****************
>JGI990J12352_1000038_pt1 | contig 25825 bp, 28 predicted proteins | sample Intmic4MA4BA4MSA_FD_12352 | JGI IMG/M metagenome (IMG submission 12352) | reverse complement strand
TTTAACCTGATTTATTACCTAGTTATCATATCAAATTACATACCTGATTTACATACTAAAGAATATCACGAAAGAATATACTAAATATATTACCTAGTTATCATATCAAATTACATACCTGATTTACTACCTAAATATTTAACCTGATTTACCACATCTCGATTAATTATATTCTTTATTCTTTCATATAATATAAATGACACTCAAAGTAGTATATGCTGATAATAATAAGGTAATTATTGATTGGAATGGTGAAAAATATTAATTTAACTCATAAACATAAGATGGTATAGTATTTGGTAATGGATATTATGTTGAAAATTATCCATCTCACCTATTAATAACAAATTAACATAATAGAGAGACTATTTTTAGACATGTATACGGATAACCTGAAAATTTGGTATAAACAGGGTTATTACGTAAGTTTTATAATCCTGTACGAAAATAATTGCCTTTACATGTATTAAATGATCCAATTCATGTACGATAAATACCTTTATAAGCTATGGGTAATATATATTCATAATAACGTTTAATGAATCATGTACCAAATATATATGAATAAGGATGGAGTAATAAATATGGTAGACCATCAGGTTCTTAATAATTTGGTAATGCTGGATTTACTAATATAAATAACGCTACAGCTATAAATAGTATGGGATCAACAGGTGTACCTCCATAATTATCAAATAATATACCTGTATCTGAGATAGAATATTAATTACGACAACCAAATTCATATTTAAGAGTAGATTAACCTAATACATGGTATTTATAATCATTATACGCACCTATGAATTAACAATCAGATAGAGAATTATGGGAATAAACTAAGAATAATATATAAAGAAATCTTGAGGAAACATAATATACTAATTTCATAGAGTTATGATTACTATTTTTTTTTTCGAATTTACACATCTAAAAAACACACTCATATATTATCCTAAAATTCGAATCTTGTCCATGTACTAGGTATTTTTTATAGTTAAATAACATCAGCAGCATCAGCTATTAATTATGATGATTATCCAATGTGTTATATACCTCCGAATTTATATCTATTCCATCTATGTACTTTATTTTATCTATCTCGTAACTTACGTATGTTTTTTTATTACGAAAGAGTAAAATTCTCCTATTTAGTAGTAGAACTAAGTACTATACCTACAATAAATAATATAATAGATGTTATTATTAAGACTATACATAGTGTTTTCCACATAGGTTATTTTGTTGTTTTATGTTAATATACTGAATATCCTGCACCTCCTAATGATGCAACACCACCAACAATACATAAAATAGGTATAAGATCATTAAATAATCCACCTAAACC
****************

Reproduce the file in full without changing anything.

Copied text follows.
>JGI990J12352_1000038_pt1 | contig 25825 bp, 28 predicted proteins | sample Intmic4MA4BA4MSA_FD_12352 | JGI IMG/M metagenome (IMG submission 12352) | reverse complement strand
TTTAACCTGATTTATTACCTAGTTATCATATCAAATTACATACCTGATTTACATACTAAAGAATATCACGAAAGAATATACTAAATATATTACCTAGTTATCATATCAAATTACATACCTGATTTACTACCTAAATATTTAACCTGATTTACCACATCTCGATTAATTATATTCTTTATTCTTTCATATAATATAAATGACACTCAAAGTAGTATATGCTGATAATAATAAGGTAATTATTGATTGGAATGGTGAAAAATATTAATTTAACTCATAAACATAAGATGGTATAGTATTTGGTAATGGATATTATGTTGAAAATTATCCATCTCACCTATTAATAACAAATTAACATAATAGAGAGACTATTTTTAGACATGTATACGGATAACCTGAAAATTTGGTATAAACAGGGTTATTACGTAAGTTTTATAATCCTGTACGAAAATAATTGCCTTTACATGTATTAAATGATCCAATTCATGTACGATAAATACCTTTATAAGCTATGGGTAATATATATTCATAATAACGTTTAATGAATCATGTACCAAATATATATGAATAAGGATGGAGTAATAAATATGGTAGACCATCAGGTTCTTAATAATTTGGTAATGCTGGATTTACTAATATAAATAACGCTACAGCTATAAATAGTATGGGATCAACAGGTGTACCTCCATAATTATCAAATAATATACCTGTATCTGAGATAGAATATTAATTACGACAACCAAATTCATATTTAAGAGTAGATTAACCTAATACATGGTATTTATAATCATTATACGCACCTATGAATTAACAATCAGATAGAGAATTATGGGAATAAACTAAGAATAATATATAAAGAAATCTTGAGGAAACATAATATACTAATTTCATAGAGTTATGATTACTATTTTTTTTTTCGAATTTACACATCTAAAAAACACACTCATATATTATCCTAAAATTCGAATCTTGTCCATGTACTAGGTATTTTTTATAGTTAAATAACATCAGCAGCATCAGCTATTAATTATGATGATTATCCAATGTGTTATATACCTCCGAATTTATATCTATTCCATCTATGTACTTTATTTTATCTATCTCGTAACTTACGTATGTTTTTTTATTACGAAAGAGTAAAATTCTCCTATTTAGTAGTAGAACTAAGTACTATACCTACAATAAATAATATAATAGATGTTATTATTAAGACTATACATAGTGTTTTCCACATAGGTTATTTTGTTGTTTTATGTTAATATACTGAATATCCTGCACCTCCTAATGATGCAACACCACCAACAATACATAAAATAGGTATAAGATCATTAAATAATCCACCTAAACC